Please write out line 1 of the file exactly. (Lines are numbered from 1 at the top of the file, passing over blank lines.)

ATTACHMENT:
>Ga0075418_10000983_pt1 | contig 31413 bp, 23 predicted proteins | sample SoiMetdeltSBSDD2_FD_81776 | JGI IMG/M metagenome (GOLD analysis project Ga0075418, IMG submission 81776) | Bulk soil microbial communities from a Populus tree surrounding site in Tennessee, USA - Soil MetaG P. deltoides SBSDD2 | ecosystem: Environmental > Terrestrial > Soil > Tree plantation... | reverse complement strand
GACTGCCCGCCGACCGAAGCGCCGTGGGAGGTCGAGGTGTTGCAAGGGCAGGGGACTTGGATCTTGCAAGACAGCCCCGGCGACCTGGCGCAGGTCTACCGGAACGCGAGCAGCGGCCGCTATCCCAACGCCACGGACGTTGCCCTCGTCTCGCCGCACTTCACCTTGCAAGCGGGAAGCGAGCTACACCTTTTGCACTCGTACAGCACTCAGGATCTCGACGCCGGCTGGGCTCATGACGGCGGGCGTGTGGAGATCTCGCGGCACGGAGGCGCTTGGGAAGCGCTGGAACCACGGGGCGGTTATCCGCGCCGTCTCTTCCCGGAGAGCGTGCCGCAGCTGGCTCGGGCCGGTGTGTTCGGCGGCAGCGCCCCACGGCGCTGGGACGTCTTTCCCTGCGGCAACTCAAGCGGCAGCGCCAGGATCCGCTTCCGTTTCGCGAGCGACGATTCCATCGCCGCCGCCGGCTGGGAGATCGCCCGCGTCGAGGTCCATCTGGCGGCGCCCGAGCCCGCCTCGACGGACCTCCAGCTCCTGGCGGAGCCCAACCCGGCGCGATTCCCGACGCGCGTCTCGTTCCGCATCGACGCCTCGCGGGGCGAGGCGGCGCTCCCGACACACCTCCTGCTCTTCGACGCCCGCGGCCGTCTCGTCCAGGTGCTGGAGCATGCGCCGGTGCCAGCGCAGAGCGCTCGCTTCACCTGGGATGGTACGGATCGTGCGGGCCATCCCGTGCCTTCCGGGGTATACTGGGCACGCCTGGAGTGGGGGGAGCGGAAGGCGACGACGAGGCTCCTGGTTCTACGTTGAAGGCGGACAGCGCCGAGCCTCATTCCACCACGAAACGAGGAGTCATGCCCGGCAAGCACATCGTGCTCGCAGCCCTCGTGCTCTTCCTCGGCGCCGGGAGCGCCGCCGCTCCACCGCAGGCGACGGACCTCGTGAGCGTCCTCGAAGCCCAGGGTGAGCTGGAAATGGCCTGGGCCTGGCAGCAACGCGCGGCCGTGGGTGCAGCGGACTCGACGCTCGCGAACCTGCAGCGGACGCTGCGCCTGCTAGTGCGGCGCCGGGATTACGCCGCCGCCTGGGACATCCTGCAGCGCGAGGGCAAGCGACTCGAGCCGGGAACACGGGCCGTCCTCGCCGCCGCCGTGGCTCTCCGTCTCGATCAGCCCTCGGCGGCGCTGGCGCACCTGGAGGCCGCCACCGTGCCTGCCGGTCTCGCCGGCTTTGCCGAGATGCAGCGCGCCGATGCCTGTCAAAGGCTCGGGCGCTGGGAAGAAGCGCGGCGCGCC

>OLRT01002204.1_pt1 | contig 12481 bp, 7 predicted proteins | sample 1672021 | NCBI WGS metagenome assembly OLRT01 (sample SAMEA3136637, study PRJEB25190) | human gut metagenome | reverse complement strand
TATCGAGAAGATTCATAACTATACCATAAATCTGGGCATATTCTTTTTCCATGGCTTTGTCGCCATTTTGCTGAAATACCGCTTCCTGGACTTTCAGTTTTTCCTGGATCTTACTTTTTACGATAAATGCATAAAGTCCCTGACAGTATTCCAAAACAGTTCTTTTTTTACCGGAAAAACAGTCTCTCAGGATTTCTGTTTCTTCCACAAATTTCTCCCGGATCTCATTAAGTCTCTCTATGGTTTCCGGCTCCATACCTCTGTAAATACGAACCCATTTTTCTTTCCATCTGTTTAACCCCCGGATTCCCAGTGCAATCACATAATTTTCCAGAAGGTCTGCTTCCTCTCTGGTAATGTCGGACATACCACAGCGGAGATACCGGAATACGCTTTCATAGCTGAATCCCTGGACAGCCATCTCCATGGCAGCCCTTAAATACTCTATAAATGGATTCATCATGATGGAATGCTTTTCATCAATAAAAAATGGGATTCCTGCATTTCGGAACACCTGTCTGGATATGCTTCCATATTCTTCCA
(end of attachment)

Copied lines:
>Ga0075418_10000983_pt1 | contig 31413 bp, 23 predicted proteins | sample SoiMetdeltSBSDD2_FD_81776 | JGI IMG/M metagenome (GOLD analysis project Ga0075418, IMG submission 81776) | Bulk soil microbial communities from a Populus tree surrounding site in Tennessee, USA - Soil MetaG P. deltoides SBSDD2 | ecosystem: Environmental > Terrestrial > Soil > Tree plantation... | reverse complement strand